Several automakers on Monday reopened or are preparing to restart factories in China after an extended holiday shutdown due to the coronavirus, which is now responsible for more than 900 deaths in the country.
Ford Motor resumed vehicle production at its plants in Chongqing and Hangzhou, according to Anderson Chan, a company spokesman. It's unclear when the facilities will fully reopen to their capacity before the shutdown, which started late last month. The Dearborn, Michigan-based automaker operates six assembly plants in the country.
"We are taking a gradual approach in ramping up production operations, based on market demands and without compromising the safety of our employees," Chan said in an emailed statement to CNBC. "We are carefully monitoring the situation and working closely with relevant government authorities and stakeholders in planning and acting accordingly."
Tesla, according to Reuters and local media reports, on Monday reopened its Shanghai gigafactory. Tesla on Jan. 30 said it expected a one to one-and-a-half-week delay in the ramp of its Model 3 sedan as a result of the epidemic. Spokespeople for Tesla did not immediately respond to a request for comment.
Other automakers such as General Motors and Japan's largest automakers are preparing to restart their China operations in the coming days and weeks, according to officials.
China's National Health Commission on Monday said there have been more than 40,000 confirmed cases of the coronavirus in the country, with more than 900 deaths due the deadly pneumonia-like virus. The epicenter of the virus is believed to be Wuhan, a major auto hub and home of Dongfeng Motor, one of the largest and most diversified joint venture automakers in China.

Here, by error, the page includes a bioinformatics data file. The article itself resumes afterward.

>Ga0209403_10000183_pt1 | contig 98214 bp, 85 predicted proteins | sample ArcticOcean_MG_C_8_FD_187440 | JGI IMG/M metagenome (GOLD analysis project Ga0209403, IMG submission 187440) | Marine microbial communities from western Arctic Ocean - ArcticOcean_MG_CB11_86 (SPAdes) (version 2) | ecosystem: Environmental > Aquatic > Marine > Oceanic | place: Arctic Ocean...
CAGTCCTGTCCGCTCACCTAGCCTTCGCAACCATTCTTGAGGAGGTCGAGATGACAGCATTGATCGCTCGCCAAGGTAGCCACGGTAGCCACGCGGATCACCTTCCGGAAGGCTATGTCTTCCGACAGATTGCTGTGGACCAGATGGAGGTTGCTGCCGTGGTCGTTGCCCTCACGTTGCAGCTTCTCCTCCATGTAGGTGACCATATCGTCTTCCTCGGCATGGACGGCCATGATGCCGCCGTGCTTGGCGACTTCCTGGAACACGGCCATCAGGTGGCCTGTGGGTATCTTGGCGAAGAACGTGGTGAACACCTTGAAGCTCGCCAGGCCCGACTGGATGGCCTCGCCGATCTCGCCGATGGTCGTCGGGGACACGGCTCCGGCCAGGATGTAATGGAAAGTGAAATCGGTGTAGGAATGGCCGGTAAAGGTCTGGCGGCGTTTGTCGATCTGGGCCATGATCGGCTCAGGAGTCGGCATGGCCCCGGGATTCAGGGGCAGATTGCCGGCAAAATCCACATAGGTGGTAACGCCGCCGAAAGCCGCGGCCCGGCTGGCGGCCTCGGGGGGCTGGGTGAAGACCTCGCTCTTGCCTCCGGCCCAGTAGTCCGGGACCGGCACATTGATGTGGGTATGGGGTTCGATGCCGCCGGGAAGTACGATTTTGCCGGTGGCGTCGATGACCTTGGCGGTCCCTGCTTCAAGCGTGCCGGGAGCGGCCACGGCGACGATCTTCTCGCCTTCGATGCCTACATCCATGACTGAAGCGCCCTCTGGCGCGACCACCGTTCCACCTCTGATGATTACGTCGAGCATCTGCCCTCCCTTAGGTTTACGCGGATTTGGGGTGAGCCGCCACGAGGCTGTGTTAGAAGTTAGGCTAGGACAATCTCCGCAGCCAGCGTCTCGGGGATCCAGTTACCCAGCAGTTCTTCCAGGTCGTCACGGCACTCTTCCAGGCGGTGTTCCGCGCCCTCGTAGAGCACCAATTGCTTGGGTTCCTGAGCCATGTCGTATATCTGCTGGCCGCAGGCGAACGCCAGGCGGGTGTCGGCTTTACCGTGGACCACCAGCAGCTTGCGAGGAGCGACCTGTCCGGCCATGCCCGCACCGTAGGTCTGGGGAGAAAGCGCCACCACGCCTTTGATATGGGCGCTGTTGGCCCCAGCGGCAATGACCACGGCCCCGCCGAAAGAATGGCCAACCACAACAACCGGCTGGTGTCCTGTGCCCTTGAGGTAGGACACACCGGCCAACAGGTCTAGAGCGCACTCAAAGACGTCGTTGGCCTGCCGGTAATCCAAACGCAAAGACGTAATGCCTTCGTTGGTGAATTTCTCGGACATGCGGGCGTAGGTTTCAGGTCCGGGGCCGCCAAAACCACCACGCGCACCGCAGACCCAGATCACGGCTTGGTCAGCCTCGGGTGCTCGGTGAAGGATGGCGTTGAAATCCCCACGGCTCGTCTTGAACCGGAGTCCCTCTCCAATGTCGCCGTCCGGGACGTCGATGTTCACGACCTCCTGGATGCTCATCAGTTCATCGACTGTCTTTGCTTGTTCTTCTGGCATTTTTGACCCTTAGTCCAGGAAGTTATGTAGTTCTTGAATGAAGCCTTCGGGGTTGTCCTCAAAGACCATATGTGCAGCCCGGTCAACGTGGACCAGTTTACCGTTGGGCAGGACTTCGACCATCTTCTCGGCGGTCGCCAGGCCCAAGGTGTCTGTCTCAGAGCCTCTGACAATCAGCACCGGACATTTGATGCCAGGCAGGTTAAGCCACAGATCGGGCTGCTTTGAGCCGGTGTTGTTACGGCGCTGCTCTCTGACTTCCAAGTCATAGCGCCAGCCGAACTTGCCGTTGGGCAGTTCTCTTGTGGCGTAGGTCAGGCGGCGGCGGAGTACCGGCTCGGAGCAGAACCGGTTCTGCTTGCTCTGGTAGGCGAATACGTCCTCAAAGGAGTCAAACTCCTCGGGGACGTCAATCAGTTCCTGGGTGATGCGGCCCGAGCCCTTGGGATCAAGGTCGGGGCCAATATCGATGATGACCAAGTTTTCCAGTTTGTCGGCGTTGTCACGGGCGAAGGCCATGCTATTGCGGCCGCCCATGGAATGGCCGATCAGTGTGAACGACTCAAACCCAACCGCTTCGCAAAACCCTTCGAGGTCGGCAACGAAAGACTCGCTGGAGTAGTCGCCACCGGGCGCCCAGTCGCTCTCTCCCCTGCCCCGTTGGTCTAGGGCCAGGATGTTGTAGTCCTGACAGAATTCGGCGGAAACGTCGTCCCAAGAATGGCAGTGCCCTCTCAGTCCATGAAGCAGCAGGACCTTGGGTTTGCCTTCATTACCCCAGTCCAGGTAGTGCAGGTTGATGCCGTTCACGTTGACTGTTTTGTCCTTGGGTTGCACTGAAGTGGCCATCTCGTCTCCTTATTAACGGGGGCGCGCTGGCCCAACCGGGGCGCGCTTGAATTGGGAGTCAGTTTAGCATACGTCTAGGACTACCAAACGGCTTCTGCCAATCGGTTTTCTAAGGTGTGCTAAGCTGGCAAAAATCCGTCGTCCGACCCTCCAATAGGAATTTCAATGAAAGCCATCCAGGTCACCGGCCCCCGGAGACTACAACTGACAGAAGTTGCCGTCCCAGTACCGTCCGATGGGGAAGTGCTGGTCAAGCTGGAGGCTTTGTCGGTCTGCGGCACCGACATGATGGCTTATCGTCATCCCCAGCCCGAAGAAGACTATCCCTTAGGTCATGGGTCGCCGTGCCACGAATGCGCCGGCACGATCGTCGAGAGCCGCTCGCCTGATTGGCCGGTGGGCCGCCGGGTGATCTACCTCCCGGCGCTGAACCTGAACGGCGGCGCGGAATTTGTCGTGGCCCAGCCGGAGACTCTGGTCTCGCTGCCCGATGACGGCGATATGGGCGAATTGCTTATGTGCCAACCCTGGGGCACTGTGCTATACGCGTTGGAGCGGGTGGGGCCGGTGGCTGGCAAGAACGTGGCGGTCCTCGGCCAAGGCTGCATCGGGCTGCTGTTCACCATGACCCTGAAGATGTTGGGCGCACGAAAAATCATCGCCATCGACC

GM spokesman Jim Cain on Monday told CNBC that the company – the largest U.S. automaker in China – plans to start reopening its 15 assembly plants in the country over a two-week period starting Feb. 15. The tiered openings, he said, would be based on supply base availability, employee health concerns and local government recommendations.
Toyota Motor this week is preparing its four plants to resume operations starting "the following week and beyond," according to a company statement Friday. Eric Booth, a spokesman for Toyota, confirmed those plans remain on Monday, declining to elaborate on details of the reopenings.
"The safety and security of our team members, suppliers and stakeholders continues to be our top priority," Toyota said in an emailed statement. "We will continue to evaluate the situation."
Nissan Motor on Monday confirmed it is "preparing to restart production in China at the earliest from Feb. 17" at its plants in Huadu and Dalian, both located hundreds of miles away from Wuhan. Restart dates for other facilities will differ by plant, according to an emailed company statement.
Due to supply shortages of parts from China, Nissan also plans to temporary halt production in Kyushu, Japan, on Feb. 14 and Feb. 17. The company declined to supply additional details on the shutdowns.
Honda Motor on Friday said it planned to restart production at its plants in Wuhan on Feb. 13. A company spokesman on Monday confirmed those plans, however Japanese newspaper Nikkei has reported that Honda will aim to restart production in the Wuhan area on Feb. 17.
Hyundai Motor last week said it would idle all seven of its plants in South Korea because of a lack of parts from suppliers in China.
It will likely take companies two to three weeks to regain full production once they reopen, according to Jeff Schuster, president of the Americas and global vehicle forecasts at LMC Automotive.
"It's going to be a slow go. It's probably going to have starts and stops. As things do get back up and running, there will be some bumps along the way," he told CNBC on Monday. "Time is really what it takes at this point."
LMC expects auto production in China to decline by about 800,000 units, or 3% to 5%, this year due to the coronavirus. That includes about 1.2 million units in the first quarter with automakers recouping some lost production later in the year.
The Wuhan area is expected to have the longest delay in restarting production, according to Schuster.